New York: US stocks stumbled on Monday, roiled by worries about how big a bite the global financial crisis has taken from banks’ profits and fallout from a massive investment fraud scheme.
JPMorgan Chase & Co was the biggest drag on the Dow after Merrill Lynch cut the stock to an “underperform” rating and forecast a loss for the bank’s fourth quarter.
Another blow to sentiment was concern about the financial sector’s exposure to potential losses related to investment manager Bernard Madoff, who is accused by US authorities of masterminding a $50 billion fraud.
“There will be some investors as a result of this who say, ‘I’m going to put all my money in cash,´” said Tim Ghriskey, chief investment officer of Solaris Asset Management in Bedford Hills, New York.
The Dow Jones industrial average shed 65.15 points, or 0.75%, to end at 8,564.53. The Standard & Poor’s 500 Index fell 11.16 points, or 1.27%, to 868.57. The Nasdaq Composite Index dropped 32.38 points, or 2.10%, to 1,508.34.
The Dow is down 35% year to date and nearly 40% from its record closing high on Oct 9, 2007.
The downgrade of JPMorgan comes before earnings this week from two other big financial names, Goldman Sachs on Tuesday and Morgan Stanley on Wednesday. Analysts expect Goldman Sachs to report its first quarterly loss since going public in 1999. The S&P financial index fell 4 percent, with JPMorgan’s stock down 7.5% at $28.63.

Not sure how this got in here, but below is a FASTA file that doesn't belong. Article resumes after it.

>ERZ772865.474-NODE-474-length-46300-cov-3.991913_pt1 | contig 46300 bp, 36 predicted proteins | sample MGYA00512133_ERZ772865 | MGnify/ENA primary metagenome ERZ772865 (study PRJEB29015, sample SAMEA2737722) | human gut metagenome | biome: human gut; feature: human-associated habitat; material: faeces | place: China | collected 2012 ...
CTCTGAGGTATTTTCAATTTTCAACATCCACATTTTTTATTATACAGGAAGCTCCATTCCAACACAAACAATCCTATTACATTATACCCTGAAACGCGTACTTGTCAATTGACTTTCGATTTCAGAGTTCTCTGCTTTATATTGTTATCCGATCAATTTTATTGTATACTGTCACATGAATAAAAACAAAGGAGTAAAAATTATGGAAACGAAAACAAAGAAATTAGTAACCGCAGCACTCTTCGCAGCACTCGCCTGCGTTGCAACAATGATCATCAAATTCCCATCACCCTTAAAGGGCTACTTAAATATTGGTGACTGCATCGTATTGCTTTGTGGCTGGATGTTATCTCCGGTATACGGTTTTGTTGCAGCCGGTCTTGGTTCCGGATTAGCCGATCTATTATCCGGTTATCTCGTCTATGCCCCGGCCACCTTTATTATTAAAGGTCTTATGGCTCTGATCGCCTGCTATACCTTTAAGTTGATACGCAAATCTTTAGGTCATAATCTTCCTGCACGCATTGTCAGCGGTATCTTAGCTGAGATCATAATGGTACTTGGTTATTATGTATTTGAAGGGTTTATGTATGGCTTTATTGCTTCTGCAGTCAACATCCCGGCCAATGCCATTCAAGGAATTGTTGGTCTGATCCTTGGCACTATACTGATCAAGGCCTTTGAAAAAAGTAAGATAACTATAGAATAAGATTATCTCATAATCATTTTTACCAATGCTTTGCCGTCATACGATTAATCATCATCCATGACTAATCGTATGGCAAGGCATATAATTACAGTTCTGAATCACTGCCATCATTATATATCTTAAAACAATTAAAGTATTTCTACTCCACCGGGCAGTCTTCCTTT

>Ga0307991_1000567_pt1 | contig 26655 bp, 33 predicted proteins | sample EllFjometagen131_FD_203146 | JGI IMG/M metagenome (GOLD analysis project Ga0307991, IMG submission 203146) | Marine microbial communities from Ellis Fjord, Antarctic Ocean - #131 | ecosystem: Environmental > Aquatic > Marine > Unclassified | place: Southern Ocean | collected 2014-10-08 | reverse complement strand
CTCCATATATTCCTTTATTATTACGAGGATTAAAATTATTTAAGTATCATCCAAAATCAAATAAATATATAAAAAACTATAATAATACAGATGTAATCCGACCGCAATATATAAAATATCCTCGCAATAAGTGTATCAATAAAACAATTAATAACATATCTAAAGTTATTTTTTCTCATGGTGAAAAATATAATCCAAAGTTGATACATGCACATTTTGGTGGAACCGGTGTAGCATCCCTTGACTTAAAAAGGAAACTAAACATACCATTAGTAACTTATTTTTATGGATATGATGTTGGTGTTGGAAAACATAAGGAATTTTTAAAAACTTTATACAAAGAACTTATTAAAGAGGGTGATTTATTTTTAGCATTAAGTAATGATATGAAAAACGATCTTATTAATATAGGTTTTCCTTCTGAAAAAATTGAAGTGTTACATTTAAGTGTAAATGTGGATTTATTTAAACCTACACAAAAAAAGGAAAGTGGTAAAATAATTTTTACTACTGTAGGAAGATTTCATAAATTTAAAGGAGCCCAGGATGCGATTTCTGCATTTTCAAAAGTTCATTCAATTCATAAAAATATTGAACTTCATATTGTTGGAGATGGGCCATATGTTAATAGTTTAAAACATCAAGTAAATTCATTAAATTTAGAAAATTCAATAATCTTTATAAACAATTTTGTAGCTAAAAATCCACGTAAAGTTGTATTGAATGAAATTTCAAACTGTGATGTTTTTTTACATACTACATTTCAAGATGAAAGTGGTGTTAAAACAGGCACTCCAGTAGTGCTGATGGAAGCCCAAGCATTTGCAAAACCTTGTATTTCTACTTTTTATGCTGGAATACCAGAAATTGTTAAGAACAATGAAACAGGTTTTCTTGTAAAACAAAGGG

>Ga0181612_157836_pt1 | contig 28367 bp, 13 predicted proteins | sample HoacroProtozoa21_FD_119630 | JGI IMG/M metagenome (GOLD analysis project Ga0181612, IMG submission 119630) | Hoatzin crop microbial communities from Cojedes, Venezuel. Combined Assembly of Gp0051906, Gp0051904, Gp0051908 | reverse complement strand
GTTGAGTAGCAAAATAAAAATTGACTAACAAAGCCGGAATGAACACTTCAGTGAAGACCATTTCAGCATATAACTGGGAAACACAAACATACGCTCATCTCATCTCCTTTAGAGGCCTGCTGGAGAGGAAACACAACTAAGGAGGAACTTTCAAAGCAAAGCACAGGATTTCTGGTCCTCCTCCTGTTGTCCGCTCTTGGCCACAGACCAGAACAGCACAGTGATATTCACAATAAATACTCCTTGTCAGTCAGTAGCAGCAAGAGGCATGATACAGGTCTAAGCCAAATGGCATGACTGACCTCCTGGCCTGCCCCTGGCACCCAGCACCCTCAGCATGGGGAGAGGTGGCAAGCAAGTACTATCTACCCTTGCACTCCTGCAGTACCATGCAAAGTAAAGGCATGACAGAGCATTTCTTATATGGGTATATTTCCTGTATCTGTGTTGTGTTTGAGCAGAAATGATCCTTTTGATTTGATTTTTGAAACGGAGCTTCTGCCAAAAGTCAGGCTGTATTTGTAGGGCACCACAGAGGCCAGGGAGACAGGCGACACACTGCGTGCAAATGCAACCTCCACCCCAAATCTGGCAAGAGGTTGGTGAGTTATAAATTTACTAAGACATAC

Technology shares also pulled the market lower after Goldman Sachs cut its rating on Apple to “neutral” and removed the iPod maker from its conviction buy list, citing falling consumer demand for its products.
Apple’s stock slid 3.6% to $94.75 on Nasdaq.
Economic data gave investors more reasons for caution. A gauge of manufacturing in New York State hit a record low in December, while homebuilder sentiment remained at record lows for the month.
Investors looked ahead to an interest-rate decision from the Federal Reserve on Tuesday. The US central bank is expected to cut its benchmark fed funds rate to 0.5% from 1 percent in hopes of boosting the weak US economy.